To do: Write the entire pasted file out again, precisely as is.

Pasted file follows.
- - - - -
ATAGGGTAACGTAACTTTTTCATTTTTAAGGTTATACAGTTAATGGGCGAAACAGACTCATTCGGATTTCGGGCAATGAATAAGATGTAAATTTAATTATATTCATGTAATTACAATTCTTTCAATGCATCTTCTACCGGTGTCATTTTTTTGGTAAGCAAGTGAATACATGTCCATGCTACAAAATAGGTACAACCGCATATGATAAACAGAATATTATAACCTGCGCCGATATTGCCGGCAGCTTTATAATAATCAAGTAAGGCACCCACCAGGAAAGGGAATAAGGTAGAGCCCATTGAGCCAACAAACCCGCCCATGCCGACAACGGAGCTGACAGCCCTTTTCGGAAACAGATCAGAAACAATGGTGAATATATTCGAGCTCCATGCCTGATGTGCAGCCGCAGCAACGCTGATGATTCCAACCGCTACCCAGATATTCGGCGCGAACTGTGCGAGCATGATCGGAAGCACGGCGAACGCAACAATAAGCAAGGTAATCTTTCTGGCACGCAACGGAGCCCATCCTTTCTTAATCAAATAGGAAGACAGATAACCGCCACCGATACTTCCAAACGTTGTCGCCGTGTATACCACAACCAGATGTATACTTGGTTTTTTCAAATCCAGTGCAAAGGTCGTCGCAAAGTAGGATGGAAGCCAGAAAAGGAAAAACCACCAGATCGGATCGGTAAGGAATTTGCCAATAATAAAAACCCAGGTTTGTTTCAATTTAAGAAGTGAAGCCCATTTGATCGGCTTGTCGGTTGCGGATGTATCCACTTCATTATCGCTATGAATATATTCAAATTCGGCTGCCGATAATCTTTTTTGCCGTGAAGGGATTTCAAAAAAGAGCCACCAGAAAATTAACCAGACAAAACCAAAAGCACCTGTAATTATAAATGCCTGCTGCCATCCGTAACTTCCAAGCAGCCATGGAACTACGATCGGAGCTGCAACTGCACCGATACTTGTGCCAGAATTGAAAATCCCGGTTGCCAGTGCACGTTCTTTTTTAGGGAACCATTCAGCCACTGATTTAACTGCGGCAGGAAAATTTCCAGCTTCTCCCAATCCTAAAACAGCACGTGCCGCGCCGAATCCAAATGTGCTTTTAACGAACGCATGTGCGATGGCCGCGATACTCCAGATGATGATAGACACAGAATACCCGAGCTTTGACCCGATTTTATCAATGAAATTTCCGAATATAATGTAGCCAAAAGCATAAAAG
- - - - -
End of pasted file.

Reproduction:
ATAGGGTAACGTAACTTTTTCATTTTTAAGGTTATACAGTTAATGGGCGAAACAGACTCATTCGGATTTCGGGCAATGAATAAGATGTAAATTTAATTATATTCATGTAATTACAATTCTTTCAATGCATCTTCTACCGGTGTCATTTTTTTGGTAAGCAAGTGAATACATGTCCATGCTACAAAATAGGTACAACCGCATATGATAAACAGAATATTATAACCTGCGCCGATATTGCCGGCAGCTTTATAATAATCAAGTAAGGCACCCACCAGGAAAGGGAATAAGGTAGAGCCCATTGAGCCAACAAACCCGCCCATGCCGACAACGGAGCTGACAGCCCTTTTCGGAAACAGATCAGAAACAATGGTGAATATATTCGAGCTCCATGCCTGATGTGCAGCCGCAGCAACGCTGATGATTCCAACCGCTACCCAGATATTCGGCGCGAACTGTGCGAGCATGATCGGAAGCACGGCGAACGCAACAATAAGCAAGGTAATCTTTCTGGCACGCAACGGAGCCCATCCTTTCTTAATCAAATAGGAAGACAGATAACCGCCACCGATACTTCCAAACGTTGTCGCCGTGTATACCACAACCAGATGTATACTTGGTTTTTTCAAATCCAGTGCAAAGGTCGTCGCAAAGTAGGATGGAAGCCAGAAAAGGAAAAACCACCAGATCGGATCGGTAAGGAATTTGCCAATAATAAAAACCCAGGTTTGTTTCAATTTAAGAAGTGAAGCCCATTTGATCGGCTTGTCGGTTGCGGATGTATCCACTTCATTATCGCTATGAATATATTCAAATTCGGCTGCCGATAATCTTTTTTGCCGTGAAGGGATTTCAAAAAAGAGCCACCAGAAAATTAACCAGACAAAACCAAAAGCACCTGTAATTATAAATGCCTGCTGCCATCCGTAACTTCCAAGCAGCCATGGAACTACGATCGGAGCTGCAACTGCACCGATACTTGTGCCAGAATTGAAAATCCCGGTTGCCAGTGCACGTTCTTTTTTAGGGAACCATTCAGCCACTGATTTAACTGCGGCAGGAAAATTTCCAGCTTCTCCCAATCCTAAAACAGCACGTGCCGCGCCGAATCCAAATGTGCTTTTAACGAACGCATGTGCGATGGCCGCGATACTCCAGATGATGATAGACACAGAATACCCGAGCTTTGACCCGATTTTATCAATGAAATTTCCGAATATAATGTAGCCAAAAGCATAAAAG